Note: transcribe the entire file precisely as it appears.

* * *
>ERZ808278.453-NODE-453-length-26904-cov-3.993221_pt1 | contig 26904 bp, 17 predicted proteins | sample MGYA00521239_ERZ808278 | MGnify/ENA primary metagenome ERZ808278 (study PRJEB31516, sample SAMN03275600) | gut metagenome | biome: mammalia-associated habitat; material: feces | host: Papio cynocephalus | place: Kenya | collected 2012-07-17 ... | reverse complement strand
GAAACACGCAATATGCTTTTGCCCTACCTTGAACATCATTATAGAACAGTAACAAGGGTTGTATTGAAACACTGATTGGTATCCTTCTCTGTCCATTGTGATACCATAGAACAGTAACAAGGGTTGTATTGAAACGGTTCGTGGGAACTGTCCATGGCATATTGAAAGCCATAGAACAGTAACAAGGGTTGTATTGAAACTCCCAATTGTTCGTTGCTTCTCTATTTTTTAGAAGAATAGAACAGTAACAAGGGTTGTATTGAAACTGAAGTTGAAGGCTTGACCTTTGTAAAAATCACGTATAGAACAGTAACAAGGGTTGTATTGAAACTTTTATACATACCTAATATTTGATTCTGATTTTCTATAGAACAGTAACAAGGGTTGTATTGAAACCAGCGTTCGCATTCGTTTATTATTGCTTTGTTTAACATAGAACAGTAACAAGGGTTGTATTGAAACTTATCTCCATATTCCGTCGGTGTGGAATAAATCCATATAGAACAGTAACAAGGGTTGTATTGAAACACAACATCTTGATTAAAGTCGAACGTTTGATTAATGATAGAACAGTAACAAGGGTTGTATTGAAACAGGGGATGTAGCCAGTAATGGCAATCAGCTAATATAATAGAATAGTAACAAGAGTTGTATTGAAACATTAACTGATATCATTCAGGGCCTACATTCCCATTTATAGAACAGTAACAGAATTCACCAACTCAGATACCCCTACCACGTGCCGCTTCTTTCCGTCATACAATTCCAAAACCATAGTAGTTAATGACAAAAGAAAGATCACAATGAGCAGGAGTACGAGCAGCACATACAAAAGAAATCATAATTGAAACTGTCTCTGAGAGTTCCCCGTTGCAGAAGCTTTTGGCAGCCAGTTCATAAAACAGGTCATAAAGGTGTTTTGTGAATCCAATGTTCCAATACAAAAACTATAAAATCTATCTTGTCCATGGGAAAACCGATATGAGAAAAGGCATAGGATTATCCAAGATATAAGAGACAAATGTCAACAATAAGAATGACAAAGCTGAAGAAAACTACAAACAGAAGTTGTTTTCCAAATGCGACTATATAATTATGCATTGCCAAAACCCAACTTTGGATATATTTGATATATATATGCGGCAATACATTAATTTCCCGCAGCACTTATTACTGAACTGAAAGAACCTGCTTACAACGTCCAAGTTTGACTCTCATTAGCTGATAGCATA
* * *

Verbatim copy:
>ERZ808278.453-NODE-453-length-26904-cov-3.993221_pt1 | contig 26904 bp, 17 predicted proteins | sample MGYA00521239_ERZ808278 | MGnify/ENA primary metagenome ERZ808278 (study PRJEB31516, sample SAMN03275600) | gut metagenome | biome: mammalia-associated habitat; material: feces | host: Papio cynocephalus | place: Kenya | collected 2012-07-17 ... | reverse complement strand
GAAACACGCAATATGCTTTTGCCCTACCTTGAACATCATTATAGAACAGTAACAAGGGTTGTATTGAAACACTGATTGGTATCCTTCTCTGTCCATTGTGATACCATAGAACAGTAACAAGGGTTGTATTGAAACGGTTCGTGGGAACTGTCCATGGCATATTGAAAGCCATAGAACAGTAACAAGGGTTGTATTGAAACTCCCAATTGTTCGTTGCTTCTCTATTTTTTAGAAGAATAGAACAGTAACAAGGGTTGTATTGAAACTGAAGTTGAAGGCTTGACCTTTGTAAAAATCACGTATAGAACAGTAACAAGGGTTGTATTGAAACTTTTATACATACCTAATATTTGATTCTGATTTTCTATAGAACAGTAACAAGGGTTGTATTGAAACCAGCGTTCGCATTCGTTTATTATTGCTTTGTTTAACATAGAACAGTAACAAGGGTTGTATTGAAACTTATCTCCATATTCCGTCGGTGTGGAATAAATCCATATAGAACAGTAACAAGGGTTGTATTGAAACACAACATCTTGATTAAAGTCGAACGTTTGATTAATGATAGAACAGTAACAAGGGTTGTATTGAAACAGGGGATGTAGCCAGTAATGGCAATCAGCTAATATAATAGAATAGTAACAAGAGTTGTATTGAAACATTAACTGATATCATTCAGGGCCTACATTCCCATTTATAGAACAGTAACAGAATTCACCAACTCAGATACCCCTACCACGTGCCGCTTCTTTCCGTCATACAATTCCAAAACCATAGTAGTTAATGACAAAAGAAAGATCACAATGAGCAGGAGTACGAGCAGCACATACAAAAGAAATCATAATTGAAACTGTCTCTGAGAGTTCCCCGTTGCAGAAGCTTTTGGCAGCCAGTTCATAAAACAGGTCATAAAGGTGTTTTGTGAATCCAATGTTCCAATACAAAAACTATAAAATCTATCTTGTCCATGGGAAAACCGATATGAGAAAAGGCATAGGATTATCCAAGATATAAGAGACAAATGTCAACAATAAGAATGACAAAGCTGAAGAAAACTACAAACAGAAGTTGTTTTCCAAATGCGACTATATAATTATGCATTGCCAAAACCCAACTTTGGATATATTTGATATATATATGCGGCAATACATTAATTTCCCGCAGCACTTATTACTGAACTGAAAGAACCTGCTTACAACGTCCAAGTTTGACTCTCATTAGCTGATAGCATA